Am I the only one who’s surprised at (and a bit skeptical of) that number?
I’ve always told people that my dog Oreo is intelligent. I don’t know how I came to that conclusion. Maybe it’s in the way he makes eye contact with me when I speak to him. Maybe it’s because he seems to pick up on commands rather quickly. But I’m not so sure Oreo knows 165 words.
So I did some brainstorming. I created a list of words I’m almost certain Oreo knows because of how he reacts to them on a daily basis. The list went something like this:
Treat, cookie, water, dinner, food, breakfast, walk, outside, go pee, hiking, ride, run, stay, sit, lay down, off, no, shake, take it, kitty, come here, up-up, get it, down, get back, toy, ball, rope, tire, bear, toy, squirrel, good boy, bye-bye, follow me, this way, naughty, roll.
That makes 39 words.
Then I thought of all the names we call him (poor guy): Oreo, Orie, Bubba, Stinky.
And then we have the names of his family: Mamma, Daddy and the cats, Bobo and Arrow.
Then there are longer phrases he knows (I’ll count each phrase as a word): have a good day, I gotta go, see you at lunch, time to go to bed.
And there are words that aren’t really words, but I think should still count: boney (bone), tuggy (tug-of-war), kissy, huggy, beddy, watins (water).
I could probably come up with a few more, so let’s say I get to 65 words I think Oreo knows; I still have 100 words to go before I hit the magic number.
Which makes me wonder: Am I not giving my dog enough credit?
The problem is, it’s hard to test your dog’s understanding of a word. I tried.
The investigation started out OK. I began with simple commands that Oreo usually does for treats. He responded to the following commands: sit, lay down, up, down, off, shake and stay.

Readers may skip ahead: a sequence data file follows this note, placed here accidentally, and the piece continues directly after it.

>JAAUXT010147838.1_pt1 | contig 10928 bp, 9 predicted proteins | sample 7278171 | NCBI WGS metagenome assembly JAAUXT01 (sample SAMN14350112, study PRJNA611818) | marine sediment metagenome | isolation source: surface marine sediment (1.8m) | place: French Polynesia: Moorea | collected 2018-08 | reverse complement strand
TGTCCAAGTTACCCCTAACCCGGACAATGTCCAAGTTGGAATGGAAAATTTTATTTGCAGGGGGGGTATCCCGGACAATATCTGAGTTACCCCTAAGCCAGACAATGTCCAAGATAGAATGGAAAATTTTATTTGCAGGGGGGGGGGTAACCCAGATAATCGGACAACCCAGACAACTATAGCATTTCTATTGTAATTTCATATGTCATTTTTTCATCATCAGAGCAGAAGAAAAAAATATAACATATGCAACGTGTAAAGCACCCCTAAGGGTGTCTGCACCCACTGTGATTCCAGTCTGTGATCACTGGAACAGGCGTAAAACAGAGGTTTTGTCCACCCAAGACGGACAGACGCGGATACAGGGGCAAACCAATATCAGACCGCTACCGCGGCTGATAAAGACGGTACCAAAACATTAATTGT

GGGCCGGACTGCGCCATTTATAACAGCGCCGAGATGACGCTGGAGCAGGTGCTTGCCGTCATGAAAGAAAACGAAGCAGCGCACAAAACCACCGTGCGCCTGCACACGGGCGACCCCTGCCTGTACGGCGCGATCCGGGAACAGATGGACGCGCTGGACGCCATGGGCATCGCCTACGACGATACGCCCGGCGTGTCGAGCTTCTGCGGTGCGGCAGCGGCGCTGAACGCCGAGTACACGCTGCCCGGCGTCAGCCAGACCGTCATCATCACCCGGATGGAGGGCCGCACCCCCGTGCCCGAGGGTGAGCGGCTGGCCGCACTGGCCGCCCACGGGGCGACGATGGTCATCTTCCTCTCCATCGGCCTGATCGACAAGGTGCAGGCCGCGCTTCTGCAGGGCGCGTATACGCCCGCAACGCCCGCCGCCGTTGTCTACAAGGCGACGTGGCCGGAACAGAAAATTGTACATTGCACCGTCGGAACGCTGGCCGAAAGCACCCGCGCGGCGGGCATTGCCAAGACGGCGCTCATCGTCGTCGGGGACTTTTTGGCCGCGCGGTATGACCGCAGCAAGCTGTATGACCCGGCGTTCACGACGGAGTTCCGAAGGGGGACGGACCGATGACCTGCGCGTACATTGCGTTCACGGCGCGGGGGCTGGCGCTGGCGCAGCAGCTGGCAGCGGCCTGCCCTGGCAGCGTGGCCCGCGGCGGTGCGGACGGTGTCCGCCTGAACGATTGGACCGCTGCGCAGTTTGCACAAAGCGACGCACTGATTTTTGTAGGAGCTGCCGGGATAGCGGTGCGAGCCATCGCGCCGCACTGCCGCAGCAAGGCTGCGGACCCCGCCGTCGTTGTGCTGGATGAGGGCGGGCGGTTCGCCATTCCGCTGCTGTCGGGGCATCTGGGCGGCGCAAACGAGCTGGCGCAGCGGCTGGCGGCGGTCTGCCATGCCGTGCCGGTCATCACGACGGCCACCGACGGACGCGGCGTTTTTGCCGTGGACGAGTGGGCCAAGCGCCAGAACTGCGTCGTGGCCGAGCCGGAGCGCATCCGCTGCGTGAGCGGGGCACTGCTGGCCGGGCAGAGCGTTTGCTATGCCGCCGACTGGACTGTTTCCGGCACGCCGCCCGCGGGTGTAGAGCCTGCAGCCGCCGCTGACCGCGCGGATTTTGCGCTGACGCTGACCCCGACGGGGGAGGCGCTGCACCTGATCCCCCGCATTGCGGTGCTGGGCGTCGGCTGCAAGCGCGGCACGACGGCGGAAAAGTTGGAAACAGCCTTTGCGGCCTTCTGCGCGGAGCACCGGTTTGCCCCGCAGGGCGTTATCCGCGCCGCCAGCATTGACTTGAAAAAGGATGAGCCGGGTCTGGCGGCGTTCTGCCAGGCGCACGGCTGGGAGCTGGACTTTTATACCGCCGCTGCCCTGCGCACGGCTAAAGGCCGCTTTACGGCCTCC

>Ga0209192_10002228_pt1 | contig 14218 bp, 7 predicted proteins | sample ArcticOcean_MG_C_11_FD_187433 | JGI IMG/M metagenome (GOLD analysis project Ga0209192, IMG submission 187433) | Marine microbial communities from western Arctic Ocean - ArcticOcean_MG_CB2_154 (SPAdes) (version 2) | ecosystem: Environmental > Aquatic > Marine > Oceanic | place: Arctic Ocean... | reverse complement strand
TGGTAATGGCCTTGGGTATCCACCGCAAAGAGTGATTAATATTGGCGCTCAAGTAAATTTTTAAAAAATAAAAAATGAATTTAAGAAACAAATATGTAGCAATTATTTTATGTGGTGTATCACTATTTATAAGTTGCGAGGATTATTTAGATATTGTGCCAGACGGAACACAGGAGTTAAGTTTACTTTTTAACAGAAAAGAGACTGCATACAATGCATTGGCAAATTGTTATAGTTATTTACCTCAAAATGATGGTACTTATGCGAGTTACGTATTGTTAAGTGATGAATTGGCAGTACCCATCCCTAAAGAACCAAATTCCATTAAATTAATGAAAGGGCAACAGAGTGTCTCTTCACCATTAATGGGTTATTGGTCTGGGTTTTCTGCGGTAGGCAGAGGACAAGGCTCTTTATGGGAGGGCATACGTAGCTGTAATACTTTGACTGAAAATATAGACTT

After that, things went downhill.
Having run out of treats, I began to give him little bits of cheese and crackers. So I decided I’d see if he knew the difference between the two. Holding one in each hand, I instructed him to eat the cheese, then the cracker, in turn. To my surprise, he did. But was that just a coincidence?
I noticed our cat Bo looked a bit slighted on the sofa, so I gave him a bit of cheese, too. Then all of Oreo’s attention was focused on the cat.
So it wasn’t exactly a controlled scientific experiment.
Oreo watched as Bo delicately picked away at his snack. Meanwhile, I collected all the dog toys in the house and laid them out on the living room floor. I wanted to see if Oreo could (and would) differentiate between his toys — his bone, ball, rope, horn, tire, bear, fox-squid and Charlie (Charlie Brown doll). But it was pointless. He had lost interest.
How long is an average dog’s attention span, Dr. Coren?
“Get your ball,” I instructed as I knelt on the living room carpet. “Ball. Fetch the ball. Oreo. Ball.”
Oreo sniffed around the living room, searching for more cheese. I sighed.
“What about your rope? Wanna play tuggy? Oreo, rope. Get your rope.”
Oreo looked at me for a moment then continued looking for cheese. If dogs could shrug their shoulders, I think he would have.
Either way, I suppose the extent of one’s vocabulary is only one indicator of intelligence. Oreo, and other dogs, also understand the world through body language, scents and tones of voice. And I’m sure I’m not the only dog owner to think her dog is especially in tune to emotions. Oreo always seems extra attentive when I’m sick or sad, ready for an extra cuddle. I can only hope he understands the words “Thank you.”